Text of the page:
Availability of data and materials

Data sharing is not applicable to this article as no datasets were generated or analyzed during the current study.

Abbreviations

CLL:

Chronic lymphocytic leukemia

AKI:

Acute kidney injury

CKD:

Chronic kidney disease

MPGN:

Membranoproliferative glomerulonephritis

BTK:

Bruton’s tyrosine kinase

VEGFR:

Vascular endothelial growth factor receptor

EGFR:

Epidermal growth factor receptor

SFlt1:

Soluble fms-like tyrosine kinase, VEGFR-1

PDGF:

Platelet-derived growth factor

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All of the authors (AL, SA, MB, OO and CE) made substantial contributions to the conception and design of the work; the acquisition and interpretation of data; the drafting and revision of the work and have approved the submitted and revised versions. All of the authors (AL, SA, MB, OO and CE) have agreed to be personally accountable for the author’s own contributions.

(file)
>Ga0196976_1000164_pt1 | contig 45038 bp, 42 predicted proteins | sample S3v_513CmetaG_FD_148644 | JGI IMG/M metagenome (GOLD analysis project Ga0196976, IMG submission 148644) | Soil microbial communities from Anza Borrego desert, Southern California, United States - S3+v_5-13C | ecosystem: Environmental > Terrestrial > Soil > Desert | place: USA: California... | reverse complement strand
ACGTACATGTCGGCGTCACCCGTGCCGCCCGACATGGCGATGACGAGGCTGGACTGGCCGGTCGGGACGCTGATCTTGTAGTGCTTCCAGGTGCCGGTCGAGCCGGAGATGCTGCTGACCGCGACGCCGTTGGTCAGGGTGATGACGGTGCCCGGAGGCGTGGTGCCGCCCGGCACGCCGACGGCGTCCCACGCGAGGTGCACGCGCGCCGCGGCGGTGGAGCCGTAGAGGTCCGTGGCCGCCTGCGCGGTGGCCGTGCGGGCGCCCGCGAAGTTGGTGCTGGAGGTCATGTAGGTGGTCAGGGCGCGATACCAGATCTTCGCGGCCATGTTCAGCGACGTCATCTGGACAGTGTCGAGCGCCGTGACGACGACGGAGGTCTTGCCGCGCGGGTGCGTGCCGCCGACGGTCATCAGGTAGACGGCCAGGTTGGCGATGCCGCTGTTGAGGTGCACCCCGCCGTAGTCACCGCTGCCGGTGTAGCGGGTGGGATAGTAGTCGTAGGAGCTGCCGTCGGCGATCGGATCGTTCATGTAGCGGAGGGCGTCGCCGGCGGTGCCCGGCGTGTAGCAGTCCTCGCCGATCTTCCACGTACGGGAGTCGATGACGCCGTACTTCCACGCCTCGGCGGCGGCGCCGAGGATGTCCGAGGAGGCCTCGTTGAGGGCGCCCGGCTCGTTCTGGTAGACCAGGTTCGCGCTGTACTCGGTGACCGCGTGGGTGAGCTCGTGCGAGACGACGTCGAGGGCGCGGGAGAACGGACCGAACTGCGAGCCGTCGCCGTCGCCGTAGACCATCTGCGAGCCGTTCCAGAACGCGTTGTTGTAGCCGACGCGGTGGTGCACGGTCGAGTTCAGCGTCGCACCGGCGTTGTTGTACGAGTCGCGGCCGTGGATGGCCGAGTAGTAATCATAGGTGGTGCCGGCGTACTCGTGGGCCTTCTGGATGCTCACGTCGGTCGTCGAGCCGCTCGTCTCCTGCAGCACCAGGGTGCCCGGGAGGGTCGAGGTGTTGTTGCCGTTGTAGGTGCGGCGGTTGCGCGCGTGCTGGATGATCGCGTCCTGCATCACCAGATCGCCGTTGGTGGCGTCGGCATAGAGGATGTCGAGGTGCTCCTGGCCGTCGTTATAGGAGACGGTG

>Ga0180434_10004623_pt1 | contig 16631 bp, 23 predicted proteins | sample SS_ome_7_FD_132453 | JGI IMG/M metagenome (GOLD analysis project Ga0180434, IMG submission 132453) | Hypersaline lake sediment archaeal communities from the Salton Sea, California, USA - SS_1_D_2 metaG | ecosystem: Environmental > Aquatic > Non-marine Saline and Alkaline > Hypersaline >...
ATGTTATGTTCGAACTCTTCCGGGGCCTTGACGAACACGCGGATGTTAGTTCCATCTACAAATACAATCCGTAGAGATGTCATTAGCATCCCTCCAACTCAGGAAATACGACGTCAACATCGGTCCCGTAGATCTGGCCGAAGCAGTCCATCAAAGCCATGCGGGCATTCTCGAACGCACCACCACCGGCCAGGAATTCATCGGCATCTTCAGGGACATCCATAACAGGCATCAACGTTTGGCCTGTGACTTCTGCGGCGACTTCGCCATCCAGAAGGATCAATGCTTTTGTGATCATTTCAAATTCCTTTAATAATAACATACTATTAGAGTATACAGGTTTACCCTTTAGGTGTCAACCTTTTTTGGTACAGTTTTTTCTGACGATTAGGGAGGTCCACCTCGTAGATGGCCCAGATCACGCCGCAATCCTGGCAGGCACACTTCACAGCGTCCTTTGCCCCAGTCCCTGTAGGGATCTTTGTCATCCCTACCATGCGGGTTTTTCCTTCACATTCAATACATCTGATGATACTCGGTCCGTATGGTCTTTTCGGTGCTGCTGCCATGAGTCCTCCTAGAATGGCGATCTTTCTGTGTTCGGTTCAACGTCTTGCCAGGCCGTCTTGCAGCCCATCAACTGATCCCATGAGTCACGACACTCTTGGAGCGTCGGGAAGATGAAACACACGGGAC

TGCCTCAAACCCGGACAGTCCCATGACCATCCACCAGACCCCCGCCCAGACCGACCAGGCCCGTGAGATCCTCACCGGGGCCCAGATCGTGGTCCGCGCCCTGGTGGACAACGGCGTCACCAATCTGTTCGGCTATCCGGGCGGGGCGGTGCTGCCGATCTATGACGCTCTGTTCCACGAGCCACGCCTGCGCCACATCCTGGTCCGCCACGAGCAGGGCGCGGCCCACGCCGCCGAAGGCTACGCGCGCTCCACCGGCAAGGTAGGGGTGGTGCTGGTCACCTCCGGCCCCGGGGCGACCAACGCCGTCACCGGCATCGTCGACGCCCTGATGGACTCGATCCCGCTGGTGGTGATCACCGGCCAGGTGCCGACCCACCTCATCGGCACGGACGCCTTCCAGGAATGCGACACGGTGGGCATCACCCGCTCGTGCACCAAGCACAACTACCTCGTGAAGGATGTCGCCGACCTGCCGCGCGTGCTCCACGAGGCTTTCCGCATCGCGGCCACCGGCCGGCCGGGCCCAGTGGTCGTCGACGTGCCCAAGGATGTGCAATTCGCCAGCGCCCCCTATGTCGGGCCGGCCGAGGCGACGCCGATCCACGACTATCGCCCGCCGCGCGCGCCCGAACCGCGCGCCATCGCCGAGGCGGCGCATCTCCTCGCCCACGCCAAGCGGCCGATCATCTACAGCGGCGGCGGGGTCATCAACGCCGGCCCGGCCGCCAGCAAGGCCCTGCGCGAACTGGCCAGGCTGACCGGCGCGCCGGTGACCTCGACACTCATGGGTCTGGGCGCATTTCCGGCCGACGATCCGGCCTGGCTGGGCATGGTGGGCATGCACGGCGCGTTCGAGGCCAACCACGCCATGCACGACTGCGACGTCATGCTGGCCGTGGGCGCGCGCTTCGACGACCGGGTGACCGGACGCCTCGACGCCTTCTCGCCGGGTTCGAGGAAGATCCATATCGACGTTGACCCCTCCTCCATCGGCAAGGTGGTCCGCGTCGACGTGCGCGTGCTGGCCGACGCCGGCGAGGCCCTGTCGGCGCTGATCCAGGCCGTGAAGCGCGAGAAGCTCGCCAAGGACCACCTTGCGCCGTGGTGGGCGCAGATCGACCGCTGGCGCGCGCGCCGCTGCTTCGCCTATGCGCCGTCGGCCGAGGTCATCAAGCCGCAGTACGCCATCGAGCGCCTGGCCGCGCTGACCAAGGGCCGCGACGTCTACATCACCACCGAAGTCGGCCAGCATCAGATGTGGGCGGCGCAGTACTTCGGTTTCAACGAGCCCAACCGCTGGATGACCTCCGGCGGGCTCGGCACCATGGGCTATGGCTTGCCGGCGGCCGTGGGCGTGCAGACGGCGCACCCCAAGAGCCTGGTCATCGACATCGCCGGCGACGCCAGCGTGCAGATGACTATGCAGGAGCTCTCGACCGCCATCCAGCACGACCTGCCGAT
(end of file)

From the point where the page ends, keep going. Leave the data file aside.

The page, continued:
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Correspondence to Charles L. Edelstein.

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CE is a member of the Editorial Board of the Cell Biology and Transport Physiology Section of BMC Nephrology.

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Li, A., Ambruso, S.L., Oto, O.A. et al. A case report of pre-eclampsia-like endothelial injury in the kidney of an 85-year-old man treated with ibrutinib. BMC Nephrol 23, 264 (2022). https://doi.org/10.1186/s12882-022-02873-w

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Keywords

  • Endothelial injury
  • Ibrutinib
  • Acute kidney injury
  • Hypertension
  • Endothelial swelling
  • Pre-eclampsia